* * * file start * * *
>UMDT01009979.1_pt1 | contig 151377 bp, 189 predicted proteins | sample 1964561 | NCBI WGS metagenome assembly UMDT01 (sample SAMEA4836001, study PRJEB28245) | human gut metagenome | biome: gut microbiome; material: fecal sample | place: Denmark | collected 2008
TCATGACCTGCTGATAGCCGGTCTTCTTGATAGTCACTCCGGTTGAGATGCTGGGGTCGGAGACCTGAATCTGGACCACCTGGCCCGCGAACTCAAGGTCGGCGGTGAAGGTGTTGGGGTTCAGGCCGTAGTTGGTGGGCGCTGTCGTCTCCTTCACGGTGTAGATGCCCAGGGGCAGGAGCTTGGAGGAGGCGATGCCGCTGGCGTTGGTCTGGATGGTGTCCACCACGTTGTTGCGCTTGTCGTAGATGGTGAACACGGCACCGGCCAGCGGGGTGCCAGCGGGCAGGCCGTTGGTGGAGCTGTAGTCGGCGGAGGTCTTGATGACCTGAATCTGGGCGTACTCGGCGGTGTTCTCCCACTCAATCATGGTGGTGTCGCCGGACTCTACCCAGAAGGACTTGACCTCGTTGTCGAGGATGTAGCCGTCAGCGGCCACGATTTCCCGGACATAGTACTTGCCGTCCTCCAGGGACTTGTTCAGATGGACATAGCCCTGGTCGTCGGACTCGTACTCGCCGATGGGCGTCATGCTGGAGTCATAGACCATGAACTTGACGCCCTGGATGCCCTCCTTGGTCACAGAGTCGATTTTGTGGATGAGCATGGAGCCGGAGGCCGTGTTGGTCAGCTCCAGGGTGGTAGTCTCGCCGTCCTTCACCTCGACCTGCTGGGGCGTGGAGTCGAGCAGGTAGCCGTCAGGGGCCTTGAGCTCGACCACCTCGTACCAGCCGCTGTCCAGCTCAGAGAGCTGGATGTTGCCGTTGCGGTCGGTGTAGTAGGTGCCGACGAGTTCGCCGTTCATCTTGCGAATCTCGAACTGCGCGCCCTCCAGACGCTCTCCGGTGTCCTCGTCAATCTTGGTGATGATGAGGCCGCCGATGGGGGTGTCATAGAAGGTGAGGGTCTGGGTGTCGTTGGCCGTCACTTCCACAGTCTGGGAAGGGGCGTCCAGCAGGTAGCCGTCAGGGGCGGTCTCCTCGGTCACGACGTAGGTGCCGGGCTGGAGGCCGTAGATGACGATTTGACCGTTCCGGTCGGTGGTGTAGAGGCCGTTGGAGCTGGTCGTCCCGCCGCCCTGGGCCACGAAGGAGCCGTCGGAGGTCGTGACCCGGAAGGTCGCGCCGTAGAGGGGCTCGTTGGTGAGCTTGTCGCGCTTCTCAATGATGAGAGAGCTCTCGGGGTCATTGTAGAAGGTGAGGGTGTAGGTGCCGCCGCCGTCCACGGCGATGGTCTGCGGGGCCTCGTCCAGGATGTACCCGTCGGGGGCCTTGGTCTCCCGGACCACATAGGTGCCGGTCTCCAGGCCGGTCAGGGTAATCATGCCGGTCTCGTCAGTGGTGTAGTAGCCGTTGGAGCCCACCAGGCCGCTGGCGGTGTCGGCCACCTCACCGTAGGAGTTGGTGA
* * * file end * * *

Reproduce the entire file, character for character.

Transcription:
>UMDT01009979.1_pt1 | contig 151377 bp, 189 predicted proteins | sample 1964561 | NCBI WGS metagenome assembly UMDT01 (sample SAMEA4836001, study PRJEB28245) | human gut metagenome | biome: gut microbiome; material: fecal sample | place: Denmark | collected 2008
TCATGACCTGCTGATAGCCGGTCTTCTTGATAGTCACTCCGGTTGAGATGCTGGGGTCGGAGACCTGAATCTGGACCACCTGGCCCGCGAACTCAAGGTCGGCGGTGAAGGTGTTGGGGTTCAGGCCGTAGTTGGTGGGCGCTGTCGTCTCCTTCACGGTGTAGATGCCCAGGGGCAGGAGCTTGGAGGAGGCGATGCCGCTGGCGTTGGTCTGGATGGTGTCCACCACGTTGTTGCGCTTGTCGTAGATGGTGAACACGGCACCGGCCAGCGGGGTGCCAGCGGGCAGGCCGTTGGTGGAGCTGTAGTCGGCGGAGGTCTTGATGACCTGAATCTGGGCGTACTCGGCGGTGTTCTCCCACTCAATCATGGTGGTGTCGCCGGACTCTACCCAGAAGGACTTGACCTCGTTGTCGAGGATGTAGCCGTCAGCGGCCACGATTTCCCGGACATAGTACTTGCCGTCCTCCAGGGACTTGTTCAGATGGACATAGCCCTGGTCGTCGGACTCGTACTCGCCGATGGGCGTCATGCTGGAGTCATAGACCATGAACTTGACGCCCTGGATGCCCTCCTTGGTCACAGAGTCGATTTTGTGGATGAGCATGGAGCCGGAGGCCGTGTTGGTCAGCTCCAGGGTGGTAGTCTCGCCGTCCTTCACCTCGACCTGCTGGGGCGTGGAGTCGAGCAGGTAGCCGTCAGGGGCCTTGAGCTCGACCACCTCGTACCAGCCGCTGTCCAGCTCAGAGAGCTGGATGTTGCCGTTGCGGTCGGTGTAGTAGGTGCCGACGAGTTCGCCGTTCATCTTGCGAATCTCGAACTGCGCGCCCTCCAGACGCTCTCCGGTGTCCTCGTCAATCTTGGTGATGATGAGGCCGCCGATGGGGGTGTCATAGAAGGTGAGGGTCTGGGTGTCGTTGGCCGTCACTTCCACAGTCTGGGAAGGGGCGTCCAGCAGGTAGCCGTCAGGGGCGGTCTCCTCGGTCACGACGTAGGTGCCGGGCTGGAGGCCGTAGATGACGATTTGACCGTTCCGGTCGGTGGTGTAGAGGCCGTTGGAGCTGGTCGTCCCGCCGCCCTGGGCCACGAAGGAGCCGTCGGAGGTCGTGACCCGGAAGGTCGCGCCGTAGAGGGGCTCGTTGGTGAGCTTGTCGCGCTTCTCAATGATGAGAGAGCTCTCGGGGTCATTGTAGAAGGTGAGGGTGTAGGTGCCGCCGCCGTCCACGGCGATGGTCTGCGGGGCCTCGTCCAGGATGTACCCGTCGGGGGCCTTGGTCTCCCGGACCACATAGGTGCCGGTCTCCAGGCCGGTCAGGGTAATCATGCCGGTCTCGTCAGTGGTGTAGTAGCCGTTGGAGCCCACCAGGCCGCTGGCGGTGTCGGCCACCTCACCGTAGGAGTTGGTGA